Furniture retailer IKEA opened its first store in South Korea on 18 December, as it looks to capitalise on increasing household demands among the country's urban population.
The 131,550 square-metre outlet in the city of Gwangmyeong is the Swedish company's biggest as of now, and beats its 55,200-square-metre store in Stockholm.
Global retail giants such as Wal-Mart and Carrefour exited the country in 2006 due to tough domestic competition and sluggish spending by consumers. However, IKEA is expected to become strong in the country due to its design appeal to the urban population and less local competition, according to experts.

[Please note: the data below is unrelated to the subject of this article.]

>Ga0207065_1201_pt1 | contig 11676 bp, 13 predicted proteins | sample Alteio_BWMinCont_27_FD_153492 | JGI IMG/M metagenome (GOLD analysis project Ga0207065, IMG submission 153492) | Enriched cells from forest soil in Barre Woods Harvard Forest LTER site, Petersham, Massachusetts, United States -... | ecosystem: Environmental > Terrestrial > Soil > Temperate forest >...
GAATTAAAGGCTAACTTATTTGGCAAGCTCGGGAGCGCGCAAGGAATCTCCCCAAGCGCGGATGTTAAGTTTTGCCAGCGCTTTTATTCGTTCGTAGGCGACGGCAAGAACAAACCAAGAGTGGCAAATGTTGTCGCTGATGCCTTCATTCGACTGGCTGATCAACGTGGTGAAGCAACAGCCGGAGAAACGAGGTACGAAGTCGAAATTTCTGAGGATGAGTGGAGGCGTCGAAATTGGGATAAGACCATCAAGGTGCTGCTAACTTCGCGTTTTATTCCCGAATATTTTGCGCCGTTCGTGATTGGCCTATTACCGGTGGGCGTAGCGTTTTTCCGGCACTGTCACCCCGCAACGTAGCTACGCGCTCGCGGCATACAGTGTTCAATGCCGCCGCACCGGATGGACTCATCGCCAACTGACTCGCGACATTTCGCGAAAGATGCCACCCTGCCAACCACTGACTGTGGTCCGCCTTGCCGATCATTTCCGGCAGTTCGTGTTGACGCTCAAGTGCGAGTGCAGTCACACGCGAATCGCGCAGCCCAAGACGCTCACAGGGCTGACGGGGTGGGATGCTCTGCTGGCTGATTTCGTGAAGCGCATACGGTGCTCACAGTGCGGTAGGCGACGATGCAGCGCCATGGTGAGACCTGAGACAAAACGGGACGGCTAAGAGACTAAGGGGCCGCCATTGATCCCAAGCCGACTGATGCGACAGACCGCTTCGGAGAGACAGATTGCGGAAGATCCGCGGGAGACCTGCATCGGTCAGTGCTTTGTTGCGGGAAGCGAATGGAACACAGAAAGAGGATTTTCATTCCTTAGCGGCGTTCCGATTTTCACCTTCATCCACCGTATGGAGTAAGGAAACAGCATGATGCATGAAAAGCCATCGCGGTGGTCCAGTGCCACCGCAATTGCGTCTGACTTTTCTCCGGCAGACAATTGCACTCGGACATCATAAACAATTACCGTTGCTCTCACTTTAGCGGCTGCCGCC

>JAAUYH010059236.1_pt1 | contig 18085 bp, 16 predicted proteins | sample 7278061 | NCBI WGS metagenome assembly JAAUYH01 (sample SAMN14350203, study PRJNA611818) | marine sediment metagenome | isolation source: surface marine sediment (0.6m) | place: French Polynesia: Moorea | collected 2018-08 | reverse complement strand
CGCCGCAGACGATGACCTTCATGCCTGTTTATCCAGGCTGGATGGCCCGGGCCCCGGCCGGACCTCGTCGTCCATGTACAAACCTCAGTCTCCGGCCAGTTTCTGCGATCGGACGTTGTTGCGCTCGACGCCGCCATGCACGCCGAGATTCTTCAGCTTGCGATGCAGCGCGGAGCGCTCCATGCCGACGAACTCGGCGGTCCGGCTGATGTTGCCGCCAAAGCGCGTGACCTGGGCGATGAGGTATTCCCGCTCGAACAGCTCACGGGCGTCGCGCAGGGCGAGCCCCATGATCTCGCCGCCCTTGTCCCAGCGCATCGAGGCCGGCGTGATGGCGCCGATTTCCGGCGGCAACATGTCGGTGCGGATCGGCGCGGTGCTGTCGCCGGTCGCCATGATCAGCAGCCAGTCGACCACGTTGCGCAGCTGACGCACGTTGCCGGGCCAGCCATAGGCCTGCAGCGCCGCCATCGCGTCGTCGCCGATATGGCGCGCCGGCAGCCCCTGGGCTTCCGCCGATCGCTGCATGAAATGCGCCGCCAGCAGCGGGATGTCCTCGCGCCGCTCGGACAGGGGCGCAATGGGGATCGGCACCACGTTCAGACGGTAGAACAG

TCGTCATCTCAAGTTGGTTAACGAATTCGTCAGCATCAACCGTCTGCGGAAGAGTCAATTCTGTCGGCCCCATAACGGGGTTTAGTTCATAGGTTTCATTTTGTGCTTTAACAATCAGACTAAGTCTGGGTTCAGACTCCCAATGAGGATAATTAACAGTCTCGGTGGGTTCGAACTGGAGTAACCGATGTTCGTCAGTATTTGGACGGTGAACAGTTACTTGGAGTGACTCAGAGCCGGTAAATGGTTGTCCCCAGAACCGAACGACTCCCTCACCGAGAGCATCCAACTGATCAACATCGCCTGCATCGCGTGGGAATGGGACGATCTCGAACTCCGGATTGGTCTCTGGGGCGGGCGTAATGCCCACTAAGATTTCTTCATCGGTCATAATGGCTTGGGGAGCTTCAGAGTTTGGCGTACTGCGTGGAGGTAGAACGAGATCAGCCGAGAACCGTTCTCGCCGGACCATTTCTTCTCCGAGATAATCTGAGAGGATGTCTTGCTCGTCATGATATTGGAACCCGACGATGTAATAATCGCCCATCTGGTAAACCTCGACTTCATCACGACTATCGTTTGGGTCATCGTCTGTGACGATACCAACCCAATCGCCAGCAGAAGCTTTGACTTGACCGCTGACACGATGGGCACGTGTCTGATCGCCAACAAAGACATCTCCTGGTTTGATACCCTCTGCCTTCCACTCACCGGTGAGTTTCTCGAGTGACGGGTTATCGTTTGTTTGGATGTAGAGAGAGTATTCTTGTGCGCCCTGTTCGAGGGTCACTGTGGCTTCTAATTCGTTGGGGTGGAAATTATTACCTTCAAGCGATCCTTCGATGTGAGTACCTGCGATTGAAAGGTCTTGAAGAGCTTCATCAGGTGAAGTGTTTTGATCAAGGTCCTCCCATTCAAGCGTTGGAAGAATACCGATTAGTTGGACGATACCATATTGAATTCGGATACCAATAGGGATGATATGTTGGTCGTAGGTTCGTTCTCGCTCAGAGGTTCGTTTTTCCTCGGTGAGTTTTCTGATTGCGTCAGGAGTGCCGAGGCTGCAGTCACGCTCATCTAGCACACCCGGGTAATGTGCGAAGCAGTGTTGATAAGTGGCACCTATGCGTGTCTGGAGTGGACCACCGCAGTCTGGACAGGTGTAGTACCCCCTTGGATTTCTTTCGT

"Korea has a population structure that fits IKEA's basic growth DNA - demand from design-conscious one-person and two-people households," Reuters quoted Suh Yong-gu, professor of marketing at Sookmyung Women's University, as saying.
South Korea has one of the fastest-aging populations in the world, and foreign general retailers found it difficult to attract spending from them. Private spending growth declined to 1.9% year-on-year in 2013 from 4.4% in 2010.
IKEA, which is known for its inexpensive, self-assembly products, is specifically targeting Korea's one-person households, which are expected to increase to 34.3% of the total by 2035 from 25.3% in 2012.
The company expects to open five outlets in the country by 2020. It is currently operating 365 stores in 43 countries across the globe.